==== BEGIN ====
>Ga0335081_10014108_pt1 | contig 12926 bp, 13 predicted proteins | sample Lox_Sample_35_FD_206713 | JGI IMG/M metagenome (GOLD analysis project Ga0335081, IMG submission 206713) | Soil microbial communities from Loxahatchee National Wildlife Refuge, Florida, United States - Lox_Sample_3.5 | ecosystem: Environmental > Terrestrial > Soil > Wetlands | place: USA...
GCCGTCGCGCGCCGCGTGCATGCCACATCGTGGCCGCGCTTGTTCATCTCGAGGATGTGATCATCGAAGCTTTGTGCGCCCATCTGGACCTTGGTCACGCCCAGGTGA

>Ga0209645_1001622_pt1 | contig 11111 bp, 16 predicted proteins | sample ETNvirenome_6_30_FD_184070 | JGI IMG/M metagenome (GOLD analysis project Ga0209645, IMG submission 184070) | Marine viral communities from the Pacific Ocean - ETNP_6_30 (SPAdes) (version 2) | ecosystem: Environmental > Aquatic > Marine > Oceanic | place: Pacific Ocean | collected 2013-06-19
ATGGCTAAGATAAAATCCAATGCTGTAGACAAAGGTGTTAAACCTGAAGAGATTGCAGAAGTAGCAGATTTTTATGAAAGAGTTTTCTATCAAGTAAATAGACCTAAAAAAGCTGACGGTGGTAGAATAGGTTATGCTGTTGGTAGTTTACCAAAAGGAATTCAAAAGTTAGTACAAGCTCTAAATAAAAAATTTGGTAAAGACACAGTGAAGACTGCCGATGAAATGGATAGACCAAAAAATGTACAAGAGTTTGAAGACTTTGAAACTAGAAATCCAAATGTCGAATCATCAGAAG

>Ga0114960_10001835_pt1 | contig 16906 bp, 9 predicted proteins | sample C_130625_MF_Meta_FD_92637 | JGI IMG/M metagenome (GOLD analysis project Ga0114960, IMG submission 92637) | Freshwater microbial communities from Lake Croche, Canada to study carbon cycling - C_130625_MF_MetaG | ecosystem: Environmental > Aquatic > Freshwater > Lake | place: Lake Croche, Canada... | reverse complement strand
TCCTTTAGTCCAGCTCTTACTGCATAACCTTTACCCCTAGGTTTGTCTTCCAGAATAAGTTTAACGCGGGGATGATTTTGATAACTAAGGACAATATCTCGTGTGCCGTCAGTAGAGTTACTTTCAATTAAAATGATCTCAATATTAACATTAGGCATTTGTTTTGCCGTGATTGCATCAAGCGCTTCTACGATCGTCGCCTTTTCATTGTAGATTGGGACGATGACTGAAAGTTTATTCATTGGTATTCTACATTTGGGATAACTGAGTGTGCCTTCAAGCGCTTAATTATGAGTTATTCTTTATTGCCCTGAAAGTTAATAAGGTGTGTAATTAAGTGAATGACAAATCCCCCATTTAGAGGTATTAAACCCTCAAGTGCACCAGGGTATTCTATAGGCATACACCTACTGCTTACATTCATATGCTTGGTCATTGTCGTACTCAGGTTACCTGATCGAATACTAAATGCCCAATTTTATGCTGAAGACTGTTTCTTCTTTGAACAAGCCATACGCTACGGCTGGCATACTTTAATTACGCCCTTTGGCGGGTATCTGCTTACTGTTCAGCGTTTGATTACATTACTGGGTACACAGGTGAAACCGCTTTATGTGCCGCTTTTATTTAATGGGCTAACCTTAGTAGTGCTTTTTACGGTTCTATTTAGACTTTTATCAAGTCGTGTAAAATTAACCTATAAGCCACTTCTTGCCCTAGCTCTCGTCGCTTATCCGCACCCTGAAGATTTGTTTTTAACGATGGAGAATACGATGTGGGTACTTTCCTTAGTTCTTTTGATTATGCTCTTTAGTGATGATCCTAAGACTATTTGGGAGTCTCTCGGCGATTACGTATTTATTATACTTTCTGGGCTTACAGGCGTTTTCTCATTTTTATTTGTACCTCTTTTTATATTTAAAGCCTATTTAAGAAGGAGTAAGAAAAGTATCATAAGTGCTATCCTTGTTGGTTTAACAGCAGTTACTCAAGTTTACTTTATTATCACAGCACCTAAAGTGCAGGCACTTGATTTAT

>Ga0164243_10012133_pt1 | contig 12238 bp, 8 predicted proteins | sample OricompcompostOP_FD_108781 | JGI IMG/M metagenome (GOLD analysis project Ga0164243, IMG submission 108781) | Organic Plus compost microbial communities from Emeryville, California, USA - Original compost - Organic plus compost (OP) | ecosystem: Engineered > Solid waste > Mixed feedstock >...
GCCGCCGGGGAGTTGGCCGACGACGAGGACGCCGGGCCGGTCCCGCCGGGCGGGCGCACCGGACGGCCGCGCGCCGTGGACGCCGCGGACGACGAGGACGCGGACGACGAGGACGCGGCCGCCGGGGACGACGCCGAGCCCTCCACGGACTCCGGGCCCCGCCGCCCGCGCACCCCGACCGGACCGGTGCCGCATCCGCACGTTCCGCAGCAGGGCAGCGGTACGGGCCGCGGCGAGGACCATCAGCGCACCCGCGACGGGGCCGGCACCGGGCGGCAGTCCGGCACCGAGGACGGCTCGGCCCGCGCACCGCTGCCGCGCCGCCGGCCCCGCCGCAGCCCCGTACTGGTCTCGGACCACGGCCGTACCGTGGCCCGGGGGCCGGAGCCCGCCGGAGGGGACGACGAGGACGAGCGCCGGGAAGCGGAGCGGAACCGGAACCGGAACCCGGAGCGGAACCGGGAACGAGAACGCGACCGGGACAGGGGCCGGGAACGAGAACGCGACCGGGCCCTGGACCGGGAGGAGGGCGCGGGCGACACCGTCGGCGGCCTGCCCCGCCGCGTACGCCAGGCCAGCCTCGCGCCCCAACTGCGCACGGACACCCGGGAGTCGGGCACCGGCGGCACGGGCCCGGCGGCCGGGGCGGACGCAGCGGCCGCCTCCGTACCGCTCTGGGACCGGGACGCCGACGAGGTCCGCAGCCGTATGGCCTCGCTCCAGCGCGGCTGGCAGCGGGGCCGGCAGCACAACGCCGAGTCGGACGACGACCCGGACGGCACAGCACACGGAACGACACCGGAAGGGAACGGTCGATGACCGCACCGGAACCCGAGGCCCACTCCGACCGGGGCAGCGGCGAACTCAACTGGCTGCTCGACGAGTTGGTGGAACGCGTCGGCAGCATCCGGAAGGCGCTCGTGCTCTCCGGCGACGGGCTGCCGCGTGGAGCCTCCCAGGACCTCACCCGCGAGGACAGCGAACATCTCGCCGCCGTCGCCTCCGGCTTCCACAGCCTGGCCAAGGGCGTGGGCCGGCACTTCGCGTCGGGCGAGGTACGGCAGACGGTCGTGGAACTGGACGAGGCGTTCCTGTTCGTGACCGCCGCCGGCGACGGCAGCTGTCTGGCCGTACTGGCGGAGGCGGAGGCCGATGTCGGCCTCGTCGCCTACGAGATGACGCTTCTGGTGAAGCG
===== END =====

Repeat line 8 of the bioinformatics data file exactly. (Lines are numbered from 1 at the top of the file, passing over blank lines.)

GCCGCCGGGGAGTTGGCCGACGACGAGGACGCCGGGCCGGTCCCGCCGGGCGGGCGCACCGGACGGCCGCGCGCCGTGGACGCCGCGGACGACGAGGACGCGGACGACGAGGACGCGGCCGCCGGGGACGACGCCGAGCCCTCCACGGACTCCGGGCCCCGCCGCCCGCGCACCCCGACCGGACCGGTGCCGCATCCGCACGTTCCGCAGCAGGGCAGCGGTACGGGCCGCGGCGAGGACCATCAGCGCACCCGCGACGGGGCCGGCACCGGGCGGCAGTCCGGCACCGAGGACGGCTCGGCCCGCGCACCGCTGCCGCGCCGCCGGCCCCGCCGCAGCCCCGTACTGGTCTCGGACCACGGCCGTACCGTGGCCCGGGGGCCGGAGCCCGCCGGAGGGGACGACGAGGACGAGCGCCGGGAAGCGGAGCGGAACCGGAACCGGAACCCGGAGCGGAACCGGGAACGAGAACGCGACCGGGACAGGGGCCGGGAACGAGAACGCGACCGGGCCCTGGACCGGGAGGAGGGCGCGGGCGACACCGTCGGCGGCCTGCCCCGCCGCGTACGCCAGGCCAGCCTCGCGCCCCAACTGCGCACGGACACCCGGGAGTCGGGCACCGGCGGCACGGGCCCGGCGGCCGGGGCGGACGCAGCGGCCGCCTCCGTACCGCTCTGGGACCGGGACGCCGACGAGGTCCGCAGCCGTATGGCCTCGCTCCAGCGCGGCTGGCAGCGGGGCCGGCAGCACAACGCCGAGTCGGACGACGACCCGGACGGCACAGCACACGGAACGACACCGGAAGGGAACGGTCGATGACCGCACCGGAACCCGAGGCCCACTCCGACCGGGGCAGCGGCGAACTCAACTGGCTGCTCGACGAGTTGGTGGAACGCGTCGGCAGCATCCGGAAGGCGCTCGTGCTCTCCGGCGACGGGCTGCCGCGTGGAGCCTCCCAGGACCTCACCCGCGAGGACAGCGAACATCTCGCCGCCGTCGCCTCCGGCTTCCACAGCCTGGCCAAGGGCGTGGGCCGGCACTTCGCGTCGGGCGAGGTACGGCAGACGGTCGTGGAACTGGACGAGGCGTTCCTGTTCGTGACCGCCGCCGGCGACGGCAGCTGTCTGGCCGTACTGGCGGAGGCGGAGGCCGATGTCGGCCTCGTCGCCTACGAGATGACGCTTCTGGTGAAGCG